to drop the licensing requirement. First, consortium researchers
already have publicly released data on about one million single
nucleotide polymorphisms (SNPs) in the individual DNA samples that
have been genotyped for the HapMap project. Second, Perlegen Sciences,
Inc., of Mountain View, Calif., has publicly released genotype data
on about 1.6 million SNPs. Third, new methods have been developed
to analyze the data and are being used to determine the genome-wide
patterns of genetic variation in the HapMap data. These advances
led the consortium to conclude that the patterns of human genetic
variation can readily be determined clearly enough from the primary
genotype data to constitute prior art. Thus, in the view of the
consortium, derivation of haplotypes and "haplotype tag SNPs"
from HapMap data should be considered obvious and thus not patentable.
Therefore, the original reasons for imposing the licensing requirement
no longer exist and the requirement can be dropped. This decision
will allow the HapMap project's Data Coordination Center to post
all of the consortium's monthly release of data and to distribute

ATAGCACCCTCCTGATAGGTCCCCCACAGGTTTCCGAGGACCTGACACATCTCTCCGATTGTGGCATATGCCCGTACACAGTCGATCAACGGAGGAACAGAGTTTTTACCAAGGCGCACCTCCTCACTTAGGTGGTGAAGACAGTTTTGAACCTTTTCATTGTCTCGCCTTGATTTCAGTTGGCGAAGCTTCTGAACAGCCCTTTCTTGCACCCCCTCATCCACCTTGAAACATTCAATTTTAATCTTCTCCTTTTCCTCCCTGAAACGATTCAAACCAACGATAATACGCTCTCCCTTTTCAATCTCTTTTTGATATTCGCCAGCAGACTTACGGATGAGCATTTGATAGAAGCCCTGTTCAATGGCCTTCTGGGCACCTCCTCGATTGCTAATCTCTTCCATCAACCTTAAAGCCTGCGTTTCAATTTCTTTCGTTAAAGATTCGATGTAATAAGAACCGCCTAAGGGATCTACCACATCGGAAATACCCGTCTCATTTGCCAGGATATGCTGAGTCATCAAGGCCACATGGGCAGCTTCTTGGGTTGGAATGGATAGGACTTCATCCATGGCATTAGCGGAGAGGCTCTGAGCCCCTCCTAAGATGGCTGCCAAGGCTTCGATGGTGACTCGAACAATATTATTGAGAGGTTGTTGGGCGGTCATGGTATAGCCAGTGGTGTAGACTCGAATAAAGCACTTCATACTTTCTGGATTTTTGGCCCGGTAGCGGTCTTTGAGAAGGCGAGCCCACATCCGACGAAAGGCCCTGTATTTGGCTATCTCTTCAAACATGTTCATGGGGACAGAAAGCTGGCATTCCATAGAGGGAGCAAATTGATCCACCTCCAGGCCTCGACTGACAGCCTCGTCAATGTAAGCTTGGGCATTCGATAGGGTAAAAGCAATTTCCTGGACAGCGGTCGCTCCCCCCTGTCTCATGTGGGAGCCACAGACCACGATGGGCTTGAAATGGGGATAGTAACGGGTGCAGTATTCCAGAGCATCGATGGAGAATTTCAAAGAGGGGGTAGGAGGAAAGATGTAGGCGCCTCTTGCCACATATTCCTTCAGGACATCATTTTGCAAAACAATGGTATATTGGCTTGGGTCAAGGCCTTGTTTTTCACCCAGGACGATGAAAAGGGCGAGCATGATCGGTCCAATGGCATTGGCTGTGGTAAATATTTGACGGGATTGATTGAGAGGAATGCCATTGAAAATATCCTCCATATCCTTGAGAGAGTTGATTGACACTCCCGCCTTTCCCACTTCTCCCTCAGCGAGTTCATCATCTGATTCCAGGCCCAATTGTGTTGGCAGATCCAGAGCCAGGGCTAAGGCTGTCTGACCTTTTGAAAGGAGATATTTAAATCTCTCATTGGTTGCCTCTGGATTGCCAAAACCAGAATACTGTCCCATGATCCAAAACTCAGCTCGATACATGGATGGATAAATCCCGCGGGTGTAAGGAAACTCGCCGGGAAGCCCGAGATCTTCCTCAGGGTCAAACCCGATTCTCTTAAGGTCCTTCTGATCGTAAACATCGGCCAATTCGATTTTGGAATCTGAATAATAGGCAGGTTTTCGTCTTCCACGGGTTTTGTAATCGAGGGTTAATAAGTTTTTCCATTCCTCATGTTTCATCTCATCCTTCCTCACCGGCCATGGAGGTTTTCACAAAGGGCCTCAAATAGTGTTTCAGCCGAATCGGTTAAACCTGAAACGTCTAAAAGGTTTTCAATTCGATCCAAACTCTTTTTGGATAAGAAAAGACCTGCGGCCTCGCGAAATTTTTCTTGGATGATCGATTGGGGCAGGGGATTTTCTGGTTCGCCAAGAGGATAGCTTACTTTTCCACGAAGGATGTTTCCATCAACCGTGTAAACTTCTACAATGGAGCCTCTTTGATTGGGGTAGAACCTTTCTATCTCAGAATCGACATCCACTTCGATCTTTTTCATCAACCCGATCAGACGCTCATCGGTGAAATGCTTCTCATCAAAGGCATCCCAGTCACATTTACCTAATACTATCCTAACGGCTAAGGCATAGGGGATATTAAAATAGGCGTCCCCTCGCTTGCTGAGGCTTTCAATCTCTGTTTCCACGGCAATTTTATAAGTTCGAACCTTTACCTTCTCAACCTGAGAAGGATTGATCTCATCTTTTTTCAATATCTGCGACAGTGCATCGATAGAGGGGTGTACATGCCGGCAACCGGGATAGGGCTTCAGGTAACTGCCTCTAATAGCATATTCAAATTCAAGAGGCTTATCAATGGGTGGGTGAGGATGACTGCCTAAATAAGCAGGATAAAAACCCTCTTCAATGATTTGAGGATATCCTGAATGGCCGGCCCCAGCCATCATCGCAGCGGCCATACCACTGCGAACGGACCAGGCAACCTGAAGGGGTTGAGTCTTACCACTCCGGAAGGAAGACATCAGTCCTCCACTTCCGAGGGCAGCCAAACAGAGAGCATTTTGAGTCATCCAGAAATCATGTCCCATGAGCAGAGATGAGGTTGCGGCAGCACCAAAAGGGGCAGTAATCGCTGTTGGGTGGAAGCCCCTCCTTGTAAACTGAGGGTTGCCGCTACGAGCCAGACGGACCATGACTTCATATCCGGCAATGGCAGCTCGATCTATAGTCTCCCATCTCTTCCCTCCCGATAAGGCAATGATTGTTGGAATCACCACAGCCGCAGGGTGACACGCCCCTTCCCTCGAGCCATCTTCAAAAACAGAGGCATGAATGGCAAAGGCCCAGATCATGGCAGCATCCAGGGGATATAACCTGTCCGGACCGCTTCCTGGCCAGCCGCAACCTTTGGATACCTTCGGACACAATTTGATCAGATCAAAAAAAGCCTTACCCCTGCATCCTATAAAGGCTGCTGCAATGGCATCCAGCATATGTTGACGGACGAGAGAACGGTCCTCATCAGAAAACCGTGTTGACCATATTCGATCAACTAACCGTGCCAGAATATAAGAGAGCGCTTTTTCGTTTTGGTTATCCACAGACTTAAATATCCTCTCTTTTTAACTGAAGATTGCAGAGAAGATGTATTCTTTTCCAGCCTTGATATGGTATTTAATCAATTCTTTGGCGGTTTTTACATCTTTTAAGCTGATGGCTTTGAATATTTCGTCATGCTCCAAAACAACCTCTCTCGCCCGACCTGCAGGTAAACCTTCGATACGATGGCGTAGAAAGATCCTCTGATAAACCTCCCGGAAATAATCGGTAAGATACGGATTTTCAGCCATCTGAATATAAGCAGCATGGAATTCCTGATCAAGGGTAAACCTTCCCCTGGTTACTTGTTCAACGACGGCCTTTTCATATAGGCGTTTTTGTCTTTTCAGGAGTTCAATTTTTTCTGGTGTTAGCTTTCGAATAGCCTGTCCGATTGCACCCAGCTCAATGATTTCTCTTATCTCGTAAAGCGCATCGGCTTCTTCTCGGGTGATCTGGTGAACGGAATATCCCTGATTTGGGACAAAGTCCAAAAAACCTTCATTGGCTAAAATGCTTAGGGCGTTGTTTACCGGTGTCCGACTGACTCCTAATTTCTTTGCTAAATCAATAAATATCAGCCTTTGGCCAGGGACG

this data to other public databases, such as the NIH-funded National
Center for Biotechnology Information's dbSNP (http://www.ncbi.nlm.nih.gov/projects/SNP/)
and the JSNP Database in Japan (http://snp.ims.u-tokyo.ac.jp/).
"We are excited that the HapMap data will be even more easily
available for researchers to use in their efforts to find genes
that influence many common diseases, such as diabetes, hypertension
and arthritis. Gene mappers have been using the HapMap data almost
as rapidly as we have been able to generate them," said Yusuke
Nakamura, M.D., Ph.D., director of the University of Tokyo's Human
Genome Center, as well as leader of the RIKEN SNP Research Center
and the Japanese group working on the International HapMap Project.
Researchers are already using the HapMap data to study conditions
such as type 2 diabetes, asthma and dyslexia, as well as genes related
to differences in how individuals metabolize and react to certain
medications. When the HapMap is completed next year, those studies
will be able to be carried out even more efficiently.
"We are delighted that our public databases will now be able
to integrate the HapMap data with other genomic data," said
Ewan Birney, Ph.D., who heads Ensembl, one of the public databases
that had been unable, until today, to incorporate the HapMap data,
and which is a joint genome browser project between the European
Bioinformatics Institute and the Wellcome Trust Sanger Institute
in Cambridge, England. "Now, researchers will be able to study
how this new information about human genetic variation relates to
genes and their function. Such studies are essential to efforts
to develop better ways of diagnosing, treating and preventing human
NHGRI is one of the 27 institutes and centers at the NIH, which
is an agency of the Department of Health and Human Services. The
NHGRI Division of Extramural Research supports grants for research
and for training and career development at sites nationwide. Additional
information about NHGRI can be found at www.genome.gov.